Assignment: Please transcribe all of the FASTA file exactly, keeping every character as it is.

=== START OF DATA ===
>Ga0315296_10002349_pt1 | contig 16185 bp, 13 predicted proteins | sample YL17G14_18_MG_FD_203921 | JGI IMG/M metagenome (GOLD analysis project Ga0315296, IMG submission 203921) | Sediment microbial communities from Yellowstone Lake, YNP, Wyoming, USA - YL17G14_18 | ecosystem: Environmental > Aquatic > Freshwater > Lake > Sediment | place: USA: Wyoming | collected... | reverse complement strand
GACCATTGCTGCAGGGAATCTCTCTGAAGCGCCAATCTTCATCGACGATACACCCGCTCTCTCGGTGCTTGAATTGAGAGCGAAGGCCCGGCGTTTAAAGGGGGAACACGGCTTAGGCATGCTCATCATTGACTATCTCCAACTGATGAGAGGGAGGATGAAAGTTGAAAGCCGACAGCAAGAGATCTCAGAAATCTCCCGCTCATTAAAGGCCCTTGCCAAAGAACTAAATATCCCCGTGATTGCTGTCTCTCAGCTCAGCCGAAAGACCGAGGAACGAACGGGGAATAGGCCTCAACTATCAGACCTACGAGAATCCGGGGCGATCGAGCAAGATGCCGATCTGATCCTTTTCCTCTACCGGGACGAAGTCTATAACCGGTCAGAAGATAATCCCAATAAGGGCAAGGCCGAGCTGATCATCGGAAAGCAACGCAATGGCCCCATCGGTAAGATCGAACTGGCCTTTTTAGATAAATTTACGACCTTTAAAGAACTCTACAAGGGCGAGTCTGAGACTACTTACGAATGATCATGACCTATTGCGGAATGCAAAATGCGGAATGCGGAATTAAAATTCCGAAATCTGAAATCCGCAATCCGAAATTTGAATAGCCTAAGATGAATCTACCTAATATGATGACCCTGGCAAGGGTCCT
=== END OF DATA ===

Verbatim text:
>Ga0315296_10002349_pt1 | contig 16185 bp, 13 predicted proteins | sample YL17G14_18_MG_FD_203921 | JGI IMG/M metagenome (GOLD analysis project Ga0315296, IMG submission 203921) | Sediment microbial communities from Yellowstone Lake, YNP, Wyoming, USA - YL17G14_18 | ecosystem: Environmental > Aquatic > Freshwater > Lake > Sediment | place: USA: Wyoming | collected... | reverse complement strand
GACCATTGCTGCAGGGAATCTCTCTGAAGCGCCAATCTTCATCGACGATACACCCGCTCTCTCGGTGCTTGAATTGAGAGCGAAGGCCCGGCGTTTAAAGGGGGAACACGGCTTAGGCATGCTCATCATTGACTATCTCCAACTGATGAGAGGGAGGATGAAAGTTGAAAGCCGACAGCAAGAGATCTCAGAAATCTCCCGCTCATTAAAGGCCCTTGCCAAAGAACTAAATATCCCCGTGATTGCTGTCTCTCAGCTCAGCCGAAAGACCGAGGAACGAACGGGGAATAGGCCTCAACTATCAGACCTACGAGAATCCGGGGCGATCGAGCAAGATGCCGATCTGATCCTTTTCCTCTACCGGGACGAAGTCTATAACCGGTCAGAAGATAATCCCAATAAGGGCAAGGCCGAGCTGATCATCGGAAAGCAACGCAATGGCCCCATCGGTAAGATCGAACTGGCCTTTTTAGATAAATTTACGACCTTTAAAGAACTCTACAAGGGCGAGTCTGAGACTACTTACGAATGATCATGACCTATTGCGGAATGCAAAATGCGGAATGCGGAATTAAAATTCCGAAATCTGAAATCCGCAATCCGAAATTTGAATAGCCTAAGATGAATCTACCTAATATGATGACCCTGGCAAGGGTCCT